Chapter One: The Origins and Spread of English
Original English was a Germanic language closely related to Friese. The Germanic group of languages came into being as a result of trade between speakers of the expanding Indo-European languages and the native peoples of the Baltic. Slightly more than 2,000 years ago Germanic-speaking tribes began to expand from their homeland, moving southwards towards the Rhine. As a result, the Celtic speech of these areas was replaced by Germanic dialects. Germanic was already a mixed language containing elements which were not Indo-European.
By the 4th Century, the Roman Army in the West was largely recruited from these German tribes, so Britain was full of various German soldiers: Bavarians, Allemanns, Franks, Swabians, Frisians, and, most commonly, Saxons. As these soldiers were pensioned off they settled down in Roman colonies, and married local British women. Lowland Britain was, therefore, trilingual, with a Latin-speaking administration, a Germanic-speaking army, and a Brittonic-speaking populace.
After the withdrawal of the Roman administration in the 5th Century, Britain was left with a considerable population which was Celtic in race but Germanic in language. Brittonic-speaking Picts from what is now called Scotland were starting to raid south along the east coast and Goidelic-speaking Scots from Ireland (Scotia) were invading and occupying Argyll and also Dyfed, Gwynedd and Cornwall.
It was not long before an even wilder tribe was settling uninvited along the north-east coast. These were the Angles ("Engle" in Old English) from the area of Schleswig near Flensburg still known as Angeln. Whether or not the Angles dominated a larger area than the nominally Saxon bands which had established sovereignty further south, their dialect "englisc" ([sc] = /sh/ in O.E.) which was closely related to the Germanic lingua franca of the old Roman army of occupation, became the name of the popular language which was emerging from the coalescence of all these influences. The Angles also gave their name to the country which came to be identified with this common tongue.
By the Middle Ages, English had displaced Brittonic from most of England - apart from Yorkshire (Elmet), Hereford and Shropshire, the Chilterns, Kent, Gloucestershire, Dorset and Somerset, Lancashire and Cumberland. Pockets of Brittonic speech persisted here for shorter or longer periods, while English incorporated Scandinavian dialects, and a large amount of Norman and Central French from 1066 A.D. onwards.
As a result of these influences English emerged in the 12th Century as a new hybrid language bridging northern and southern Europe. Later, neologists referring directly back to Latin further modified English, so that it has ended up closer to Italian than to French. Moreover, English might now be better identified as a Romance rather than as a Germanic language, although the adjective precedes the noun - as in four out of the world's five leading languages: Chinese (Putonghua), Hindi, English and Russian. The exception is Spanish - which is a Romance language.
Meanwhile Ireland had been annexed by Henry II - since when Irish idioms have played a part in shaping the increasingly heterogenous English language. Brittonic continued to be spoken for a long time in Cumbria, and until the 18th Century in Cornwall, but was long ago replaced by Irish in Pictland (most of modern Scotland) and the Isle of Man.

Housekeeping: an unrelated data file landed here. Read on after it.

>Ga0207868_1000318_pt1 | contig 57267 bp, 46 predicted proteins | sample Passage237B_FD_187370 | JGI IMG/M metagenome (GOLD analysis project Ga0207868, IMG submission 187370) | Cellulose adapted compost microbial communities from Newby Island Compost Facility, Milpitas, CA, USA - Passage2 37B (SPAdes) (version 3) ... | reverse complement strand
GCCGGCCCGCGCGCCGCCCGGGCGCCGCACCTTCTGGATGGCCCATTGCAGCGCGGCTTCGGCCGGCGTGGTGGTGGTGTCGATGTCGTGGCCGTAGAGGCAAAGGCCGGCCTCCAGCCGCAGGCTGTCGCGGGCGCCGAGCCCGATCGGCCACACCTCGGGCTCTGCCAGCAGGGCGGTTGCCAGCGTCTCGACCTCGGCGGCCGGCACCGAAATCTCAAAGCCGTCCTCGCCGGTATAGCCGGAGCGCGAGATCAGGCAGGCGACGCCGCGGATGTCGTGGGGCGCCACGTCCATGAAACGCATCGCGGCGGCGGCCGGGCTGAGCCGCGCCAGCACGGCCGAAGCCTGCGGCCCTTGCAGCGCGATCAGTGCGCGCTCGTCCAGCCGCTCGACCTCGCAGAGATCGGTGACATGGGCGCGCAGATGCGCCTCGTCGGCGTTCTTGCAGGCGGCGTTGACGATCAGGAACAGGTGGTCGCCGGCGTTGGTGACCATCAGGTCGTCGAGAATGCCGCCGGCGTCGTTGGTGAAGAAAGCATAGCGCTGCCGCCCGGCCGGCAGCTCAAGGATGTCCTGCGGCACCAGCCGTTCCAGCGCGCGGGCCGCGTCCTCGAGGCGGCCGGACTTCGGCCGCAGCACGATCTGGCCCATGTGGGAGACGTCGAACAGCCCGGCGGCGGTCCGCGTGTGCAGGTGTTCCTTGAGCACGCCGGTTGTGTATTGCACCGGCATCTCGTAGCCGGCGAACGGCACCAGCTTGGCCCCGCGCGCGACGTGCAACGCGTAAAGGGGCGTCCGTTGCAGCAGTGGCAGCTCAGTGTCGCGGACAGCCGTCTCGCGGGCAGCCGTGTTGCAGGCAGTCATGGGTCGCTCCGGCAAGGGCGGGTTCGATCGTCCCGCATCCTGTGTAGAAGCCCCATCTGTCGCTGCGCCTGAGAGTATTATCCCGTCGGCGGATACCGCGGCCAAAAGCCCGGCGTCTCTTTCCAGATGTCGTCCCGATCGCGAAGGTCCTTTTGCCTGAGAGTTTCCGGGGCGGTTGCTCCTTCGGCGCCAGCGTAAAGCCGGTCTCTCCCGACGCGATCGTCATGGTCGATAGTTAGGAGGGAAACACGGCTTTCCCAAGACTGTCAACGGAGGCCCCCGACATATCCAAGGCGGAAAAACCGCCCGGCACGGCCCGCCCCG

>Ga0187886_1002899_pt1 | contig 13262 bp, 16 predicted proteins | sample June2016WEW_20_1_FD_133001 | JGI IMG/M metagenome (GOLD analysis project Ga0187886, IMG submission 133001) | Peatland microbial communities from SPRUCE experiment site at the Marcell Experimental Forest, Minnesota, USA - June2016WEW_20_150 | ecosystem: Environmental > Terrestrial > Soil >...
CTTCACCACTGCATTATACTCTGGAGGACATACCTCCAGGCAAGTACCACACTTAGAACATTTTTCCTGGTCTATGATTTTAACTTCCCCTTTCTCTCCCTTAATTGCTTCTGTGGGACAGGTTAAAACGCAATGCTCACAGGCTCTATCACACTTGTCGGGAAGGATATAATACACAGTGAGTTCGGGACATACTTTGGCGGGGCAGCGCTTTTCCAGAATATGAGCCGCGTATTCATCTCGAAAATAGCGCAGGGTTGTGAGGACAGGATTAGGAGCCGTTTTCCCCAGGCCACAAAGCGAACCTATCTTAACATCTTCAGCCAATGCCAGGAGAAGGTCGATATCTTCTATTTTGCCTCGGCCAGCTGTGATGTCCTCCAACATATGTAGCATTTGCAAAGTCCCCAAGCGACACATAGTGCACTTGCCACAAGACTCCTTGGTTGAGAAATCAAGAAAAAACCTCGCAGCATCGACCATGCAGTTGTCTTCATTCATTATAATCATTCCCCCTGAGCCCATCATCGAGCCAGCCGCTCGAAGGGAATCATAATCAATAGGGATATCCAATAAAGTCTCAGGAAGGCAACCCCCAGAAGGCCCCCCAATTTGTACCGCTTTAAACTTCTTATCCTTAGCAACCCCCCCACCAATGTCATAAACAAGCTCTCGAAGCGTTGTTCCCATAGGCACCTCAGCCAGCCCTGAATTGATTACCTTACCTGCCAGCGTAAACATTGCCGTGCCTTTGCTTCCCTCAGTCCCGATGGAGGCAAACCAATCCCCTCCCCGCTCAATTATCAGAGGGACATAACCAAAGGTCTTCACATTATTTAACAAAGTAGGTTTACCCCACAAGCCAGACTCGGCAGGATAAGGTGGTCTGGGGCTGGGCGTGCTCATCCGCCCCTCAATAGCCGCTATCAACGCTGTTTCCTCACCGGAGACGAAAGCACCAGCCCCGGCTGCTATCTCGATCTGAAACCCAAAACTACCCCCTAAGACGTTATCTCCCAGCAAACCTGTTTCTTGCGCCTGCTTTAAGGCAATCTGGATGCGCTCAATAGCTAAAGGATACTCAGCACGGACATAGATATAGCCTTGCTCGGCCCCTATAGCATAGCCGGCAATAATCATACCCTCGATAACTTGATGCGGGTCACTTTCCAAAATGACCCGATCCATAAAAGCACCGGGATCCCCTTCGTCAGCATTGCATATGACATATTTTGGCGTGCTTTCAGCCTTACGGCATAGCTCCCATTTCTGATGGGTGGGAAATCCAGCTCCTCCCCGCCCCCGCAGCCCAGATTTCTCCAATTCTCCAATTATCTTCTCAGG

By reason of long association, the senior or intrinsic tongue intimately linked with Great Britain might be said to be Brittonic rather than English. The descendant of this original language of the Britons (including the "English") is, of course, still found in Wales - with a Gaulish-influenced variant in Brittany. The remarkable endurance of these two Brittonic-derived tongues can largely be ascribed to the diverse and mainly alien origins of both English and French which, although formed within the British Isles and France, have never really been national tongues, in the sense of being identified with the whole or a part of a country, or with any single country.
Thus English and French have both been, to some extent, international languages from the start: a role which they have continued to perform in different areas, though English has obviously replaced French as the leading world language. As English has spread throughout the world it has drawn in elements from numerous languages, including Latin, Greek, Hindi, Malay, the Amerindian tongues, Maori, Chinese, Zulu etc.. The map of "World English" embraces varieties in Africa, North America, the Caribbean, Australasia, India, Malaysia, the Philippines, Polynesia and Melanesia.
Most estimates put the number of idiomatic English-speakers, mostly from mother-tongue countries, at around 370 million. Second or auxiliary language speakers, i.e. those for whom English is not the primary language or mother-tongue, may be divided between fluent speakers, reckoned at about 100 million, and less than fluent speakers - but with some knowledge of the language - who are counted between 300 and 700 million, depending upon where the line is drawn between what is "English" and what is not. Another commonly quoted statistic is that a quarter of the world's population (of around 6 billion) speaks some English. It is also reported that about 80% of the world's electronically-stored verbal information is in English. Such estimates are necessarily rough and somewhat speculative, but they indicate the approximate size of the numbers involved.
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